I’m not going to get too much into the content because even describing would be unpleasant, but the story is composed of documentary footage filmed by a group of people who went into the jungle to study indigenous tribes and never came back. The things they did on camera were…unscrupulous. Pretty much everything you see happen on camera looks very much like what is was meant to look like: a documentary.
Italy is the all-time heavyweight king of convincing horror film gore and Cannibal Holocaust is exhibit A. But apparently the 100% convincing fake brutality against their fellow humans didn’t cut it so they turned to gleefully butchering live animals on-camera (legal there at the time) on several occasions during filming. Anything for the audience.
Cannibal Holocaust is simply the most vile thing I have ever sat through. You’ve been warned. Gore hounds refer to it as “The Caust”, rejoice at its mention, and scoff at those opposed so if you think you’re hardcore enough, feel free to give it a try, but do yourself a favor and watch it by yourself before you allow anybody you care about to view it.
The Girl Next Door
No, this is not the 2004 B-grade sex comedy about the kid who has a porn star move in next to him. This one is a 2007 adaptation of of Jack Ketchum’s novel based on actual events and represents one of the most difficult reviews I ever had to write (I was coerced into it).
I say it was difficult because I had no idea how to rate a move like this. Did I enjoy it? Not in the least. Do I give it points for portraying horrific realities of human nature or for one of the most skin-crawling onscreen villains ever? It was based on a true story so do I slam it for an ending that was utterly devoid of any narrative cathartic release and vindication or applaud it for sticking to its guns and being one of the most depressing things ever? Does achieving that aim successfully cancel out the sheer unpleasantness of that aim? I argue about these things with myself to this day.
The story follows an adolescent boy whose neighbors take in two young sisters after their parents are killed in a car crash. They probably should have been in the car as well. The Girl Next Door captures the helplessness of youth in contrast with the cruelty of adulthood and explores the fearful fact that children are at the mercy of their elders until the second they are able to strike out on their own.
That terrifying realization that some children have no place else to go and nobody to stand up for them coupled with the fact that children witnessing cruelty without being subject to it themselves can be taught to derive pleasure from suffering and even be eager to participate made this a really difficult one to forget after I shut it off. The premise is psychologically sound. If art is the lie that helps us realize the truth, The Girl Next Door undeniably succeeded on that front, but as entertainment…no, thank you.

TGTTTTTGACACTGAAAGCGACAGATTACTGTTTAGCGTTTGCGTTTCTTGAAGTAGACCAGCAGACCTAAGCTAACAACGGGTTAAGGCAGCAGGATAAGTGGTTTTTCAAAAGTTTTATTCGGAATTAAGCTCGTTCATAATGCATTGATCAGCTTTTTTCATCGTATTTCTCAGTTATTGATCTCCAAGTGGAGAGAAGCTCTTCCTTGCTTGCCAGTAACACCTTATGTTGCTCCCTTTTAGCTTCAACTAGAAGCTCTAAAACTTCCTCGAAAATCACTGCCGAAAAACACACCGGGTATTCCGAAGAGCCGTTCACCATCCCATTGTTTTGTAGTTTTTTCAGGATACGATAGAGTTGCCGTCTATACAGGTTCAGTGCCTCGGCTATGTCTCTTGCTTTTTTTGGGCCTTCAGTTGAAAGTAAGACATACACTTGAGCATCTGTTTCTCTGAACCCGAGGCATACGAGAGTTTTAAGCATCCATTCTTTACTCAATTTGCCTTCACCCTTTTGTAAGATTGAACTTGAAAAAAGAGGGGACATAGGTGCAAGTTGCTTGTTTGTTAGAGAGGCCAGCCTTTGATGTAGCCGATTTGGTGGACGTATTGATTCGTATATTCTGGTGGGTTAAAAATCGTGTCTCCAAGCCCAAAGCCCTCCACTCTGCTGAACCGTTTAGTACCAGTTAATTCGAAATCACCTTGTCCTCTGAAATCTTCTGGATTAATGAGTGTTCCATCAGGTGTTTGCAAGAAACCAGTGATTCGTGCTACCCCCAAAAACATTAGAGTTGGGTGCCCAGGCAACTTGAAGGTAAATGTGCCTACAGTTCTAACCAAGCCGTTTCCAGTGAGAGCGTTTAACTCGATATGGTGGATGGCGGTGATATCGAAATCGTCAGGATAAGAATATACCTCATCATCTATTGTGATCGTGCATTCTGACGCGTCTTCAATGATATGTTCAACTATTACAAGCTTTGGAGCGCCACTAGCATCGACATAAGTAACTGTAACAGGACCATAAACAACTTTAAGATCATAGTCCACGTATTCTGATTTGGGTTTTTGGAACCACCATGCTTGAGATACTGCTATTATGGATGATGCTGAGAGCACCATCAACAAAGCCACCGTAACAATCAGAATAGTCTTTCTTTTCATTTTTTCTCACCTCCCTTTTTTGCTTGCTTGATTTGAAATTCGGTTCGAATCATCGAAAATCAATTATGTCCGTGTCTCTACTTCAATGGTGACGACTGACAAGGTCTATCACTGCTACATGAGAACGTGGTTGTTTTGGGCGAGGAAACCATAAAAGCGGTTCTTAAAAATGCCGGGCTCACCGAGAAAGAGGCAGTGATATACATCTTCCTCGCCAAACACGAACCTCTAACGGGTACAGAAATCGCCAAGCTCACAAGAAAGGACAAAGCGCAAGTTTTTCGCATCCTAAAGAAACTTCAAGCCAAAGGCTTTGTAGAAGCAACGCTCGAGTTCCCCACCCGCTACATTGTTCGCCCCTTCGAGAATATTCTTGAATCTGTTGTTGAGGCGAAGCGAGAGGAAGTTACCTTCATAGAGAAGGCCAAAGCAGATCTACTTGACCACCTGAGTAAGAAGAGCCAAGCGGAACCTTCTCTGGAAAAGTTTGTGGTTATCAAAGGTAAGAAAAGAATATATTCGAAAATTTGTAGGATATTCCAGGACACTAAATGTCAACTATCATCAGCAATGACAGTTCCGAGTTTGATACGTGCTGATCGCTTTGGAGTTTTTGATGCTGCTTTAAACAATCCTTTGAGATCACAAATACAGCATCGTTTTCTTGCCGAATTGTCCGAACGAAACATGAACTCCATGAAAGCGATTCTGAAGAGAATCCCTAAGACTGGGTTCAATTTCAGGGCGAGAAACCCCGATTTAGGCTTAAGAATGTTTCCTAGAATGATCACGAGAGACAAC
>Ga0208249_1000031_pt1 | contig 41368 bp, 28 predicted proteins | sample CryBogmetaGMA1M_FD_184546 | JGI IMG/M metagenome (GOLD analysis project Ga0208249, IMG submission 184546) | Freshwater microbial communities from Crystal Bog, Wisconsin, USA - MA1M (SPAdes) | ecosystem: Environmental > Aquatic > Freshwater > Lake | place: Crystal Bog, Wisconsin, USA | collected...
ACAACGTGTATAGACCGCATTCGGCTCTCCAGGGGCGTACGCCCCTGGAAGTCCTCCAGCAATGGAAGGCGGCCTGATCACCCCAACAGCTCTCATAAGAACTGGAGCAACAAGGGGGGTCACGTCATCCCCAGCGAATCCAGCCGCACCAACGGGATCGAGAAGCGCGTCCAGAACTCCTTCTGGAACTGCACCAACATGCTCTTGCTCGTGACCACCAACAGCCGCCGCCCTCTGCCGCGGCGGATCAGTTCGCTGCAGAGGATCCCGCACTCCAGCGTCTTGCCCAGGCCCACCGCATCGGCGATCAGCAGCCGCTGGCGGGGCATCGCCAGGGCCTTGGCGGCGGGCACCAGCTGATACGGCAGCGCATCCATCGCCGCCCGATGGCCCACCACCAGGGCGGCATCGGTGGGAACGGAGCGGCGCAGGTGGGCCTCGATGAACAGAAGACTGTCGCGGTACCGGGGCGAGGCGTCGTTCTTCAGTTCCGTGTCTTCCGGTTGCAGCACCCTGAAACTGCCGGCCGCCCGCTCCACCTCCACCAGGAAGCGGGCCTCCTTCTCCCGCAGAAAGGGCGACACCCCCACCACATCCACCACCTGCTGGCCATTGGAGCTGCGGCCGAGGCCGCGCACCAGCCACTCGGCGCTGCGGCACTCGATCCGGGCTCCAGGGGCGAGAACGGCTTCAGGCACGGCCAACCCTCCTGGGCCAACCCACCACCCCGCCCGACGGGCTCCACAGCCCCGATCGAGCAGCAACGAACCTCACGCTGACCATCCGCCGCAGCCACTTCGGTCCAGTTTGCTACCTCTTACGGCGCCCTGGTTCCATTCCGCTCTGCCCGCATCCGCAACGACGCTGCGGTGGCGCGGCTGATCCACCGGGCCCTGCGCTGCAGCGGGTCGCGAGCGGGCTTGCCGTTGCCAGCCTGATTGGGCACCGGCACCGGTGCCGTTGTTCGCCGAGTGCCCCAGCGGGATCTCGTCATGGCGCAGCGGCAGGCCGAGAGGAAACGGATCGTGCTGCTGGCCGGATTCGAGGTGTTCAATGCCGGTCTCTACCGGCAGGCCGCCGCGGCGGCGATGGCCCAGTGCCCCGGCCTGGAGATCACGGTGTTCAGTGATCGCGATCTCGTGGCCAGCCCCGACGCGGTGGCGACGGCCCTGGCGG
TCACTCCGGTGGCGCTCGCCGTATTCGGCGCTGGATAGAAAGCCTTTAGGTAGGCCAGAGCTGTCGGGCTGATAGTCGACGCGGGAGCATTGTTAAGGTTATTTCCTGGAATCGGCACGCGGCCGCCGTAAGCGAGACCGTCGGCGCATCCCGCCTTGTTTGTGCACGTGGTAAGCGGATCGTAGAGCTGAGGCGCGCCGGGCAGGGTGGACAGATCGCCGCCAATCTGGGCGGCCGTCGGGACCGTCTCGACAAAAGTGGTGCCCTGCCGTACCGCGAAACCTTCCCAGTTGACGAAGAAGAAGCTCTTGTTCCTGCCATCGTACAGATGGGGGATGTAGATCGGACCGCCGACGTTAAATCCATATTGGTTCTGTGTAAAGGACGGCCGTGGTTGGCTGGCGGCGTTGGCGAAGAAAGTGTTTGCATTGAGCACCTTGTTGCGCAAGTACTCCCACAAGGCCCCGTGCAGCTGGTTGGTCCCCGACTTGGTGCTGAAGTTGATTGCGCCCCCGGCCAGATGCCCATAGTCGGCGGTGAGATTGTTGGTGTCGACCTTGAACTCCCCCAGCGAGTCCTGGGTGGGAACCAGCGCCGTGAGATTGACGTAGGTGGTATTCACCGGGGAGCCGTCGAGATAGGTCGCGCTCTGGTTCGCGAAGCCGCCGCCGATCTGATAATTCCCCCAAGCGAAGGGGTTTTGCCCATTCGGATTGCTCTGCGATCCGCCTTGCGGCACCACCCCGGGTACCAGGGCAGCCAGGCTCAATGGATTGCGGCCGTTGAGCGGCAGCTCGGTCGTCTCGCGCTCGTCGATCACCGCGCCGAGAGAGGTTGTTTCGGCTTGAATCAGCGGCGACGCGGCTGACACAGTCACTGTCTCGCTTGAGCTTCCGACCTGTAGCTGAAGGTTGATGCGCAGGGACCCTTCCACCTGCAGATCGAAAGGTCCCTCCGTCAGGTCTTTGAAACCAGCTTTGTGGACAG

I Spit on Your Grave
Now here’s a flick we’ve probably all at least heard of. It even got a remake a few years ago, which baffles me. In 1972 Wes Craven released Last House on the Left (also recently remade), which was a nasty story with graphic rape scenes followed by equally graphic vengeance. Six years later, somebody thought “I can do that better!” and the Day of the Woman came. The title was eventually changed to something a little more grindhousey and a cult classic was born.
The inspiration for this film actually came from real life when the director happened across a nearly-dead rape victim in New York crawling naked through some brush. After delivering her to the hospital, he noted that the police gave exactly zero shits about what the woman had been through and made I Spit On Your Grave to express his thoughts of street justice in a society that just didn’t care about violence against women.
This was one of the most harrowing experiences I’ve ever had watching a film. Craven’s disturbing debut had nothing on this. NOTHING. The film is 110 minutes and about 45 of those minutes is graphic rape. It never seemed to end. Just when you thought it was over and you couldn’t possibly be subjected to more, it starts all over again.
Even the impressively brutal revenge spree (including the most effective castration I’ve ever seen) that closes the movie is robbed of some of its bloody satisfaction by the fact that one of the rapists is mentally retarded. Yeah, it goes there. Like a true work of art, I Spit on Your Grave doesn’t even make justice cut and dry.
Say what you want about The Simpsons, but they will awesomely mock ANYTHING.
The horror genre often fails to live up to its name. The word is defined as “an intense feeling of fear, shock, or disgust” but how often do we really feel that when Jason and Michael Myers are stalking their next victim? Do we not actively seek out and even applaud their rampages on some level? Shouldn’t true horror make us want to run out of the room screaming?
If you’re a casual horror movie fan up for some next level shit, you’ve got your assignments. The underground has been coming on strong for years and it has served up some sick and twisted stuff. When something pushes a hardcore horror fan to the edge of his own sanity, even if just for a minute, you know it’s good.